The markets are doing something weird. No — something else.
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What started as a market sell-off story is, it emerges, straining the inner workings of the financial system itself. As even the most basic economic relationships are starting to go a little haywire, the Federal Reserve, the traditional lender of last resort, is pumping more than a trillion dollars into the bond market.
Marketplace’s David Brancaccio spoke to Neil Irwin, a senior economic correspondent for The New York Times, about what all of the strangeness means.
“What we’re seeing is a lot of evidence from a lot of different markets that there’s a real cash crunch happening in the financial system right now. Big institutions are selling whatever they can to raise cash that they think they might need for handling this potential recession,” he said.
These kinds of credit freeze-ups are worrying because they’re reminiscent of what happened back in 2008 during the financial crisis. Irwin said it’s starting to feel like the beginning of a horror movie.
“There’s always this period of the horror movie when nothing actually bad has happened to the characters yet, but there’s all these ominous little things that you see and you as the viewer know that bad things are to come. I worry that we’re seeing a lot of those warning signs out there, that this could could be a really dark chapter in economic history.”
Click the audio player above to hear the interview.
COVID-19 Economy FAQs
How many people are flying? Has traveled picked up?
Flying is starting to recover to levels the airline industry hasn’t seen in months. The Transportation Security Administration announced on Oct. 19 that it’s screened more than 1 million passengers on a single day — its highest number since March 17. The TSA also screened more than 6 million passengers last week, its highest weekly volume since the start of the COVID-19 pandemic. While travel is improving, the TSA announcement comes amid warnings that the U.S. is in the third wave of the coronavirus. There are now more than 8 million cases in the country, with more than 219,000 deaths.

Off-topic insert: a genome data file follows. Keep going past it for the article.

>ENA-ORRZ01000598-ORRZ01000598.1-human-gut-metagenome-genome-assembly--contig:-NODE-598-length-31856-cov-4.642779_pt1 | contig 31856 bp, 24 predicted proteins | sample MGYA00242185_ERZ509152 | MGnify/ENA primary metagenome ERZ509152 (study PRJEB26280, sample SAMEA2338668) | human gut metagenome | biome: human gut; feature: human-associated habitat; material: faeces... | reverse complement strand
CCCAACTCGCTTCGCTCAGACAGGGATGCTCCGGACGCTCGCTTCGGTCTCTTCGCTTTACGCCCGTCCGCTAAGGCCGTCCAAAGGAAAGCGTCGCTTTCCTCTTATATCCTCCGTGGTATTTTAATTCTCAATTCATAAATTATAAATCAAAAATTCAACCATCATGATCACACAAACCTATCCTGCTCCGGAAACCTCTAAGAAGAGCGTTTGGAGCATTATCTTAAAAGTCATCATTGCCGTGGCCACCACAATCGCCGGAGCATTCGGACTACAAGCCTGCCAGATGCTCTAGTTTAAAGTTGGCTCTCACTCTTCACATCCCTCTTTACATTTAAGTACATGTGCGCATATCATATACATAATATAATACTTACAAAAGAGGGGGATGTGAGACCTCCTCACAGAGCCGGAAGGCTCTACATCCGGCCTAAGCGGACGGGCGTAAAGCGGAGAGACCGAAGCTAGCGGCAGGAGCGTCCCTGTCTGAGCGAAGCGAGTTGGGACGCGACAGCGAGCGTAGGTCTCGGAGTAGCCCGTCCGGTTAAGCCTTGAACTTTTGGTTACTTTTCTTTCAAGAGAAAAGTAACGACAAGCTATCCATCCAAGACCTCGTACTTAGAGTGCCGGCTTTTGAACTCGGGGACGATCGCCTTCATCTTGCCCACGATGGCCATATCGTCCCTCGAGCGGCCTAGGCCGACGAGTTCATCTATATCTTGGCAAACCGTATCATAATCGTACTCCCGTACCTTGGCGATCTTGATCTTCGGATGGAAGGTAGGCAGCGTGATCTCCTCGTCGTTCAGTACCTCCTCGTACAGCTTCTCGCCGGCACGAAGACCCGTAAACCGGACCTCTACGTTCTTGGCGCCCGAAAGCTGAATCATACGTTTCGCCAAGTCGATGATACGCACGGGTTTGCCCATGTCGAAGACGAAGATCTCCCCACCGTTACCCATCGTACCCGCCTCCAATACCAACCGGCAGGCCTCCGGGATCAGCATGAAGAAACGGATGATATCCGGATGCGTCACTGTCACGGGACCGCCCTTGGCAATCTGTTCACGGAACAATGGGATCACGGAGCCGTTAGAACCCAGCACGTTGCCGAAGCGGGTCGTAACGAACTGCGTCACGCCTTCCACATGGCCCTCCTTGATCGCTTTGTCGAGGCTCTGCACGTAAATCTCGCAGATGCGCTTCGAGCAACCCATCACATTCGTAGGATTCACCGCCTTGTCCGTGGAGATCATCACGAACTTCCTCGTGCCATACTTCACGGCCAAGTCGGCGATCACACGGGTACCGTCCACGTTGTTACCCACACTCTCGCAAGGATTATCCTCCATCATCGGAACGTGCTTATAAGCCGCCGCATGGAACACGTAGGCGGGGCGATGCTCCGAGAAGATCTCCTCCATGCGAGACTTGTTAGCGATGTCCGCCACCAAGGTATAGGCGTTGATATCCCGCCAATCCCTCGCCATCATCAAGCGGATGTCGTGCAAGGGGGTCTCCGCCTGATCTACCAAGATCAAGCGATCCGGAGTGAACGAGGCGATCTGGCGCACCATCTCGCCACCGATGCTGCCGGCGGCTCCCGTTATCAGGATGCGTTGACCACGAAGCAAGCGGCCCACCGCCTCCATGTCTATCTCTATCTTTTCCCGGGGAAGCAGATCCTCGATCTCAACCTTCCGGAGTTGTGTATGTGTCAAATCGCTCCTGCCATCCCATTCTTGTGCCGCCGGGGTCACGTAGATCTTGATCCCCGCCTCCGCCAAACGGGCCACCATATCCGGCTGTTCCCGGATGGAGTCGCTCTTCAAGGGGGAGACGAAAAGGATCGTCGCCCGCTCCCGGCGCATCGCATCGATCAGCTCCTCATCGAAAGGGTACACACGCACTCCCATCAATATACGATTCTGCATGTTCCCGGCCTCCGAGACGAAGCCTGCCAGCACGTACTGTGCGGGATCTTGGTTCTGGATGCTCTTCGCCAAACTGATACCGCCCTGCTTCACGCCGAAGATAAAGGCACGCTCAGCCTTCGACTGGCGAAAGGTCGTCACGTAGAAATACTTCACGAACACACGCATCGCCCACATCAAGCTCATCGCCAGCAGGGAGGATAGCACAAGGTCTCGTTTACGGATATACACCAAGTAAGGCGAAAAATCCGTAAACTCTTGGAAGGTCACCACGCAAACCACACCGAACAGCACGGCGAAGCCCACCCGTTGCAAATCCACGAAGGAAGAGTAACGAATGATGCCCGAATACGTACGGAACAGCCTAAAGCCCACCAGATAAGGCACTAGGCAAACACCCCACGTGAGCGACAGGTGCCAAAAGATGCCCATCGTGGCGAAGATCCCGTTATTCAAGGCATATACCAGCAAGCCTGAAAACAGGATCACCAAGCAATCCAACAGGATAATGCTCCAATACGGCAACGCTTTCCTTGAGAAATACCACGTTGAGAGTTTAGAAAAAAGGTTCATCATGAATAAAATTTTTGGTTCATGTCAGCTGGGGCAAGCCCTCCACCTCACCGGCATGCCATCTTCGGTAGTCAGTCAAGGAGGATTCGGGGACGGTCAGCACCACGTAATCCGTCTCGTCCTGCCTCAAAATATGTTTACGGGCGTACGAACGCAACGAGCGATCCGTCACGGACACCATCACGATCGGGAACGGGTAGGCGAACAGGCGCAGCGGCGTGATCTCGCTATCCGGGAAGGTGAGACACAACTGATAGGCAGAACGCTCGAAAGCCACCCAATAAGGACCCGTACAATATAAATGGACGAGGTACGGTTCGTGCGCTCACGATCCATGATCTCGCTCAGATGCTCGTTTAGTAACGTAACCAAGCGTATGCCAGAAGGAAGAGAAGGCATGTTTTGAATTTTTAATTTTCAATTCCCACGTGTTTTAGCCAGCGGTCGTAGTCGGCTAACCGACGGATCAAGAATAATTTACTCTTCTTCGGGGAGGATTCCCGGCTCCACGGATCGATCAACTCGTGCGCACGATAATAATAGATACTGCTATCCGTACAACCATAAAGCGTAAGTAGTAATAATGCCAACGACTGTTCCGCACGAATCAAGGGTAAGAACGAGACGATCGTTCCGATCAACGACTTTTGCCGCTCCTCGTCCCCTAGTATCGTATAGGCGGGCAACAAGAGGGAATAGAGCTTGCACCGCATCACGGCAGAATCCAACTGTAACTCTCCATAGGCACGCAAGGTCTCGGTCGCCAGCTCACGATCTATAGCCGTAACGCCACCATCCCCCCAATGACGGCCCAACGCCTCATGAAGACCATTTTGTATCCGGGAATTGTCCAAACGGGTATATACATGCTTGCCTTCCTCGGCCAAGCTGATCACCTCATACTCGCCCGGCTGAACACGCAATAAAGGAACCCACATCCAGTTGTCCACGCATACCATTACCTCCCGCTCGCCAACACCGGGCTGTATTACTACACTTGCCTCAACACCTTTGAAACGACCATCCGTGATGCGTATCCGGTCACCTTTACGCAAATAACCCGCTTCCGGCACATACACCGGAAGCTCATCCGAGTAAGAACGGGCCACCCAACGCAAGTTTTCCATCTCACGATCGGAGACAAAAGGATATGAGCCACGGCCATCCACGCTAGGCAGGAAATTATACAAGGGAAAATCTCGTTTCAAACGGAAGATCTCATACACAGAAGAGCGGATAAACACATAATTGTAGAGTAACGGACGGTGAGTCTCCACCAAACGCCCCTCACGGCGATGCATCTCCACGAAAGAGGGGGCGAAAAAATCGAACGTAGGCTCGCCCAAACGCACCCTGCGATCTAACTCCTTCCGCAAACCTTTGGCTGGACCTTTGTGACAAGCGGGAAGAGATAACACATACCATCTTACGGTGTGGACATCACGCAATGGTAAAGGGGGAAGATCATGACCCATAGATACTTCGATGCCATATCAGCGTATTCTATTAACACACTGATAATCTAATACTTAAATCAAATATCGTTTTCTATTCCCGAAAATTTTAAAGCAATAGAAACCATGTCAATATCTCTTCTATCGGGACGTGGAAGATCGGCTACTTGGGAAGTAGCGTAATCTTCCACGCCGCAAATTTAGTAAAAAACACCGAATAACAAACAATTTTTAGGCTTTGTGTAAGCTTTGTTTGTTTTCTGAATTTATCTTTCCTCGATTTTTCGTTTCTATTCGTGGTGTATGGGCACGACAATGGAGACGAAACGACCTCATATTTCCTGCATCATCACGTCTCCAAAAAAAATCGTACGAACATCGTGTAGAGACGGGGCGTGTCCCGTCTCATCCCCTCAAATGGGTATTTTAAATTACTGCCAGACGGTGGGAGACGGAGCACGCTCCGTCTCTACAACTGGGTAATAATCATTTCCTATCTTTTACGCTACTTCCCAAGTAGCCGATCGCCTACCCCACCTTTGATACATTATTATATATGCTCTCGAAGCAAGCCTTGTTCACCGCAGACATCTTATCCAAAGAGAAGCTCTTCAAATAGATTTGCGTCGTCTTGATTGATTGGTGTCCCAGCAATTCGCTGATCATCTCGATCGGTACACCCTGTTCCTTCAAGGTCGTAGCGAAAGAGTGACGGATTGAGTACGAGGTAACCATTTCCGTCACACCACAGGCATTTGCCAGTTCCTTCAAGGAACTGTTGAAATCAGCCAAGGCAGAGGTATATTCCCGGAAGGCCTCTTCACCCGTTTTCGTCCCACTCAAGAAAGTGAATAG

How are Americans feeling about their finances?
Nearly half of all Americans would have trouble paying for an unexpected $250 bill and a third of Americans have less income than before the pandemic, according to the latest results of our Marketplace-Edison Poll. Also, 6 in 10 Americans think that race has at least some impact on an individual’s long-term financial situation, but Black respondents are much more likely to think that race has a big impact on a person’s long-term financial situation than white or Hispanic/Latinx respondents.
Find the rest of the poll results here, which cover how Americans have been faring financially about six months into the pandemic, race and equity within the workplace and some of the key issues Trump and Biden supporters are concerned about.
What’s going to happen to retailers, especially with the holiday shopping season approaching?
A report out recently from the accounting consultancy BDO USA said 29 big retailers filed for bankruptcy protection through August. And if bankruptcies continue at that pace, the number could rival the bankruptcies of 2010, after the Great Recession. For retailers, the last three months of this year will be even more critical than usual for their survival as they look for some hope around the holidays.
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